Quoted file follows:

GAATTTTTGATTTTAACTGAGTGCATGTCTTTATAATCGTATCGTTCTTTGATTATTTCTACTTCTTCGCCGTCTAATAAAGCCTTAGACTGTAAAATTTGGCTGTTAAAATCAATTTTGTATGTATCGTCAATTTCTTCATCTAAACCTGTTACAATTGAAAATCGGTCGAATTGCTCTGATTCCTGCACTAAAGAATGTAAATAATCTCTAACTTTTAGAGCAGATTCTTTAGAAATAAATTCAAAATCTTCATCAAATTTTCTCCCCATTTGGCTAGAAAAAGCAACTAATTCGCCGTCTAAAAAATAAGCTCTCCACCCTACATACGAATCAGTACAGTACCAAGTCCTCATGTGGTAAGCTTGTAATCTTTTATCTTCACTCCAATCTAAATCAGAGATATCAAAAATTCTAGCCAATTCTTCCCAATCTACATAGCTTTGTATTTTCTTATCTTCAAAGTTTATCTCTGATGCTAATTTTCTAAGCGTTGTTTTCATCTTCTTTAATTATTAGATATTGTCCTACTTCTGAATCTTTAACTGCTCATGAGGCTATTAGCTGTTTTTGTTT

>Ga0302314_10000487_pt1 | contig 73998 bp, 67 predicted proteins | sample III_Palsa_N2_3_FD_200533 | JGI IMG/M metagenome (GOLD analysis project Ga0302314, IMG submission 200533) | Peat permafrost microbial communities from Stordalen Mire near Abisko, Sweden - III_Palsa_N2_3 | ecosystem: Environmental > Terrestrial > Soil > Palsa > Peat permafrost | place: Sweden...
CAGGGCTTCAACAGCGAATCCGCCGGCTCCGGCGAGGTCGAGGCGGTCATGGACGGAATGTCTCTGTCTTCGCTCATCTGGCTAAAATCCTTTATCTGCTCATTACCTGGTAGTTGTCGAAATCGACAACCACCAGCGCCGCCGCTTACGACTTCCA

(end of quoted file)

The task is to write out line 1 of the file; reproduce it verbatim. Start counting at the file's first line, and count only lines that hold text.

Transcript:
GAATTTTTGATTTTAACTGAGTGCATGTCTTTATAATCGTATCGTTCTTTGATTATTTCTACTTCTTCGCCGTCTAATAAAGCCTTAGACTGTAAAATTTGGCTGTTAAAATCAATTTTGTATGTATCGTCAATTTCTTCATCTAAACCTGTTACAATTGAAAATCGGTCGAATTGCTCTGATTCCTGCACTAAAGAATGTAAATAATCTCTAACTTTTAGAGCAGATTCTTTAGAAATAAATTCAAAATCTTCATCAAATTTTCTCCCCATTTGGCTAGAAAAAGCAACTAATTCGCCGTCTAAAAAATAAGCTCTCCACCCTACATACGAATCAGTACAGTACCAAGTCCTCATGTGGTAAGCTTGTAATCTTTTATCTTCACTCCAATCTAAATCAGAGATATCAAAAATTCTAGCCAATTCTTCCCAATCTACATAGCTTTGTATTTTCTTATCTTCAAAGTTTATCTCTGATGCTAATTTTCTAAGCGTTGTTTTCATCTTCTTTAATTATTAGATATTGTCCTACTTCTGAATCTTTAACTGCTCATGAGGCTATTAGCTGTTTTTGTTT